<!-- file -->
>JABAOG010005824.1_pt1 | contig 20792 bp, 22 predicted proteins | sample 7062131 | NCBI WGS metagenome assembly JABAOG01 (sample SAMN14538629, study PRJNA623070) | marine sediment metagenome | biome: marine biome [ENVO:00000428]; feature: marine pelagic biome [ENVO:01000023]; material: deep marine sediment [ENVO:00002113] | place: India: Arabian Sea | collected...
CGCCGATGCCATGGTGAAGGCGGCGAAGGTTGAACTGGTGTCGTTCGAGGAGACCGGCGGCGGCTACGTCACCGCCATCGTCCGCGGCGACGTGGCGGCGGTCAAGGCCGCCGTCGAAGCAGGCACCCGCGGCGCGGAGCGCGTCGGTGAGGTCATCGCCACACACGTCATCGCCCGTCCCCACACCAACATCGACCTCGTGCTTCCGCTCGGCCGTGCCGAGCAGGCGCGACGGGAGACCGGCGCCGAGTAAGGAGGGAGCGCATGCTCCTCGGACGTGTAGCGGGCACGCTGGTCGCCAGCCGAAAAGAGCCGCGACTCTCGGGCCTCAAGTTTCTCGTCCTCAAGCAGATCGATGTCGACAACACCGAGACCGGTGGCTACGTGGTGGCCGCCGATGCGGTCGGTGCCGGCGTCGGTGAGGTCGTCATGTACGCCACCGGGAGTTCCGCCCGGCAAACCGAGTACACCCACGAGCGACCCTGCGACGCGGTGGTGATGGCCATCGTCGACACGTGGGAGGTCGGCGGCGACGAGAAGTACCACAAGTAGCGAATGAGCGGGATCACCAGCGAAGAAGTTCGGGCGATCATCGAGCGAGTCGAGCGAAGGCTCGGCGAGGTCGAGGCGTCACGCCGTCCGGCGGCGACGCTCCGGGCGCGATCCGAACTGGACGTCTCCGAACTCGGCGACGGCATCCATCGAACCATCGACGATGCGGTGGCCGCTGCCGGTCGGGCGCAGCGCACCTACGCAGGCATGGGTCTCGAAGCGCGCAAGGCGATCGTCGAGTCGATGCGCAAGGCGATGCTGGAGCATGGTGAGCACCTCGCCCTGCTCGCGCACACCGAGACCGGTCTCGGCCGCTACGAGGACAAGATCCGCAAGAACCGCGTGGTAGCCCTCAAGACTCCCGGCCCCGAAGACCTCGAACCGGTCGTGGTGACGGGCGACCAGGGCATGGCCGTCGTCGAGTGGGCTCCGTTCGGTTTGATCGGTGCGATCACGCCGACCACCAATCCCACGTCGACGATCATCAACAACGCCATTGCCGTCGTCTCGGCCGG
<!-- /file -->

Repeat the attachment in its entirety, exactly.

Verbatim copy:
>JABAOG010005824.1_pt1 | contig 20792 bp, 22 predicted proteins | sample 7062131 | NCBI WGS metagenome assembly JABAOG01 (sample SAMN14538629, study PRJNA623070) | marine sediment metagenome | biome: marine biome [ENVO:00000428]; feature: marine pelagic biome [ENVO:01000023]; material: deep marine sediment [ENVO:00002113] | place: India: Arabian Sea | collected...
CGCCGATGCCATGGTGAAGGCGGCGAAGGTTGAACTGGTGTCGTTCGAGGAGACCGGCGGCGGCTACGTCACCGCCATCGTCCGCGGCGACGTGGCGGCGGTCAAGGCCGCCGTCGAAGCAGGCACCCGCGGCGCGGAGCGCGTCGGTGAGGTCATCGCCACACACGTCATCGCCCGTCCCCACACCAACATCGACCTCGTGCTTCCGCTCGGCCGTGCCGAGCAGGCGCGACGGGAGACCGGCGCCGAGTAAGGAGGGAGCGCATGCTCCTCGGACGTGTAGCGGGCACGCTGGTCGCCAGCCGAAAAGAGCCGCGACTCTCGGGCCTCAAGTTTCTCGTCCTCAAGCAGATCGATGTCGACAACACCGAGACCGGTGGCTACGTGGTGGCCGCCGATGCGGTCGGTGCCGGCGTCGGTGAGGTCGTCATGTACGCCACCGGGAGTTCCGCCCGGCAAACCGAGTACACCCACGAGCGACCCTGCGACGCGGTGGTGATGGCCATCGTCGACACGTGGGAGGTCGGCGGCGACGAGAAGTACCACAAGTAGCGAATGAGCGGGATCACCAGCGAAGAAGTTCGGGCGATCATCGAGCGAGTCGAGCGAAGGCTCGGCGAGGTCGAGGCGTCACGCCGTCCGGCGGCGACGCTCCGGGCGCGATCCGAACTGGACGTCTCCGAACTCGGCGACGGCATCCATCGAACCATCGACGATGCGGTGGCCGCTGCCGGTCGGGCGCAGCGCACCTACGCAGGCATGGGTCTCGAAGCGCGCAAGGCGATCGTCGAGTCGATGCGCAAGGCGATGCTGGAGCATGGTGAGCACCTCGCCCTGCTCGCGCACACCGAGACCGGTCTCGGCCGCTACGAGGACAAGATCCGCAAGAACCGCGTGGTAGCCCTCAAGACTCCCGGCCCCGAAGACCTCGAACCGGTCGTGGTGACGGGCGACCAGGGCATGGCCGTCGTCGAGTGGGCTCCGTTCGGTTTGATCGGTGCGATCACGCCGACCACCAATCCCACGTCGACGATCATCAACAACGCCATTGCCGTCGTCTCGGCCGG